Kitchen Confidence

How to De-Grit Asparagus

By • June 12, 2013 • 1 Comment

Inspired by conversations on the Food52 Hotline, we're sharing tips and tricks that make navigating all of our kitchens easier and more fun.

Today: Never let asparagus grit ruin your day again.

Spotting the first bunch of asparagus at the market is much like seeing the first robin of the season: both are sure signs that warm weather is well on its way, and that there are only more good things to follow. 

However, the sandy grit that sometimes clings to particularly-fresh asparagus -- especially asparagus from a local greenmarket -- is something we could do without. There's nothing like realizing your pasta or salad has the same downfall so often associated with ocean-side picnics (except with no beach in sight). We have two methods to ensure that your asparagus will remain dirt-free, and they couldn't be simpler.

The shave: Grab a vegetable peeler, and use it to slice off the little leaves that run along the spears -- a place where grit can so easily hide. This method has the added benefit of removing the toughest layer of the vegetable, which is especially helpful among older spears. 

The dip: If you have younger, skinnier spears -- or just don't feel like peeling them -- simply bring a pot of water to a boil, dip your asparagus in until the small leaves are wilted, and then rinse the spears in cool water.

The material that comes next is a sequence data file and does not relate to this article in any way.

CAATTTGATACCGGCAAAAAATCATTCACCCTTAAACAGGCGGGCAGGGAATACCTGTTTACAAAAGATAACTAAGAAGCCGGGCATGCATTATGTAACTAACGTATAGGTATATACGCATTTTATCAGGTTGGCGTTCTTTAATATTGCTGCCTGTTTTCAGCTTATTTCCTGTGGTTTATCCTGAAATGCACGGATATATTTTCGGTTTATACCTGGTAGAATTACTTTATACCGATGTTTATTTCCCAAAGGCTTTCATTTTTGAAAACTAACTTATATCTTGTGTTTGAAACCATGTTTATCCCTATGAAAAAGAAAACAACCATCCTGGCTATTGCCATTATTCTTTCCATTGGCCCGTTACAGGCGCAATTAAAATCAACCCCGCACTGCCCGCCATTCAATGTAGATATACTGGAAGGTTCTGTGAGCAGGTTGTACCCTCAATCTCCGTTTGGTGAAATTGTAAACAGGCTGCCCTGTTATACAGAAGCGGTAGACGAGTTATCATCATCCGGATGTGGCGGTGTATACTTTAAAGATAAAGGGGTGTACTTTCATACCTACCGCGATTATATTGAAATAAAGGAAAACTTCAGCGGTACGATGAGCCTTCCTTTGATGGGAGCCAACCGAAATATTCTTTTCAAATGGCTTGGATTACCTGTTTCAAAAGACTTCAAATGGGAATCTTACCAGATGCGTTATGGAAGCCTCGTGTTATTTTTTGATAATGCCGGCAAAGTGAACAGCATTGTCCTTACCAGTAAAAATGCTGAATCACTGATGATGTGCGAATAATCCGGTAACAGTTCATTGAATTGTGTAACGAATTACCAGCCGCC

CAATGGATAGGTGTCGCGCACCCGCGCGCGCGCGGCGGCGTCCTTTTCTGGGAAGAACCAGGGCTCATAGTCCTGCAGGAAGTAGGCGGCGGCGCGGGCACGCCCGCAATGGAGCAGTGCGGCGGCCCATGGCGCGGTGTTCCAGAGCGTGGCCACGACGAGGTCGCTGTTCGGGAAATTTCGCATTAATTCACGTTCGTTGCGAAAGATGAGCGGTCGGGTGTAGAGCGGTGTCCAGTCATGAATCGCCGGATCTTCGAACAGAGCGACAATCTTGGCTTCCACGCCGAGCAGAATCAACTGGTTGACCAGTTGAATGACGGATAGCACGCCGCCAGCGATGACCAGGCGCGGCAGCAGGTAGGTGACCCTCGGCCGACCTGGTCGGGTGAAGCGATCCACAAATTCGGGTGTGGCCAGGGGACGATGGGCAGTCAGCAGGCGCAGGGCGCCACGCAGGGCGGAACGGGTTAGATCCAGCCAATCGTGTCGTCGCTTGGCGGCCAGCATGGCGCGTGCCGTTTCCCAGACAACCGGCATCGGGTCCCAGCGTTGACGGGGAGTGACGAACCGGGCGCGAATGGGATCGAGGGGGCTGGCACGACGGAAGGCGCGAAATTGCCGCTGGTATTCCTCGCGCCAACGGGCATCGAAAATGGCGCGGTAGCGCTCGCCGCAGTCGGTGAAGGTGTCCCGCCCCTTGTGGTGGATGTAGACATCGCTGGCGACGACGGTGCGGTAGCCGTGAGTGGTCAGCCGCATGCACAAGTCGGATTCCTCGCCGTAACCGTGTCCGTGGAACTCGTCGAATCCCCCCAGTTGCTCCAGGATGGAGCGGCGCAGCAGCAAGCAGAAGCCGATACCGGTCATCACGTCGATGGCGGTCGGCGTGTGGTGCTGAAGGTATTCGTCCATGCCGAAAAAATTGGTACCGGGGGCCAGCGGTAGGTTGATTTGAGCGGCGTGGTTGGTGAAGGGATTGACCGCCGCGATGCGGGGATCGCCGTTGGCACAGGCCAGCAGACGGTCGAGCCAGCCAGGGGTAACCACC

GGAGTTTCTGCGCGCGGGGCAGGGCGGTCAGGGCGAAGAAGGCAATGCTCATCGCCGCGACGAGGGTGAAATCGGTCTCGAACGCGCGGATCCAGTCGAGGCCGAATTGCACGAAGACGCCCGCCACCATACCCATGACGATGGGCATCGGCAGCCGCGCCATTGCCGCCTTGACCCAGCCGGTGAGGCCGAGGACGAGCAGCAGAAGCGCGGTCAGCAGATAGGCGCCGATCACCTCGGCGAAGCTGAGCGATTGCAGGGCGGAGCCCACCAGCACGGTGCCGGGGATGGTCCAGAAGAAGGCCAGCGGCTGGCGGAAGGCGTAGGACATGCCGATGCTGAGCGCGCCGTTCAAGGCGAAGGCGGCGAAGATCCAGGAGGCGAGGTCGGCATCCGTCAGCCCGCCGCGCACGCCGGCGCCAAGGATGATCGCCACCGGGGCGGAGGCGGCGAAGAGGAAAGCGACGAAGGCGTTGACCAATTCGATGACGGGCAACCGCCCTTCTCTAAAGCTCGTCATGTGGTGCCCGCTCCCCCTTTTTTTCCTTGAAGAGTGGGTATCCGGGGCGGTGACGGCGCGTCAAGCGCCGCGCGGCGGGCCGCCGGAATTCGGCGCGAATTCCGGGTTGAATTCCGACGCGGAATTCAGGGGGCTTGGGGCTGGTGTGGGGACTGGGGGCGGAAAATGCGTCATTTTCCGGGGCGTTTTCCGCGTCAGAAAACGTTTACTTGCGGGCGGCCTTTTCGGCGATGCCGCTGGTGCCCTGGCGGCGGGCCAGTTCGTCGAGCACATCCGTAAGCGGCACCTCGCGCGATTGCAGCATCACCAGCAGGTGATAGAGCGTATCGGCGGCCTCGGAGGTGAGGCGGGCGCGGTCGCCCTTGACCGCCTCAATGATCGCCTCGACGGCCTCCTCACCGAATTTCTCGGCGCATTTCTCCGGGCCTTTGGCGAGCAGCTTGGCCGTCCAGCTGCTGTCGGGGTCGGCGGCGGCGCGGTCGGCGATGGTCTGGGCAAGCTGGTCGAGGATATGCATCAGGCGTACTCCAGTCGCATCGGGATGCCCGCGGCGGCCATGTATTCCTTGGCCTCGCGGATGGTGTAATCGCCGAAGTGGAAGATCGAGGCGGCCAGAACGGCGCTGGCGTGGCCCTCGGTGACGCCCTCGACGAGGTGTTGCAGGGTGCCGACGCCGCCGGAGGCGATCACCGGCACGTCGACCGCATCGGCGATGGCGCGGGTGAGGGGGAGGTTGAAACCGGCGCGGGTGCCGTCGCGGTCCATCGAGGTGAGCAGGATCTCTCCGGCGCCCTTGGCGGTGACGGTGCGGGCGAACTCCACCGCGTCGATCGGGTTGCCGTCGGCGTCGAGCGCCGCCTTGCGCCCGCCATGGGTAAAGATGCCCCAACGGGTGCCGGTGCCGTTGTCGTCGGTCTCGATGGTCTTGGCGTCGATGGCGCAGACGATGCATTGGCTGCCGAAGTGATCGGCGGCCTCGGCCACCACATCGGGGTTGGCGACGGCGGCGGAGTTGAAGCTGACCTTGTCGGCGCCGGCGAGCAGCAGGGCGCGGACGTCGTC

Do you have any tricks for getting rid of asparagus grit? Let us know in the comments! 

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Tags: kitchen confidence, asparagus, grit, cleaning, how-to & diy

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about 1 year ago Rachel

Growing up in a place with tons of local asparagus, the way we always prepared them was to hold each spear between two hands and bend it until it snapped, then to put the top halves in shallow vessel of warm water (not to hot, don't want anything to cook) and let them sit for five minutes. Then lift out the asparagus (lifting is important--the grit sinks to the bottom), rinse the container, and repeat. If they seemed particularly sandy before any preparation, the rinse and lift can be repeated a third time. If you disregard the snapping step, this works really well for sandy leeks too.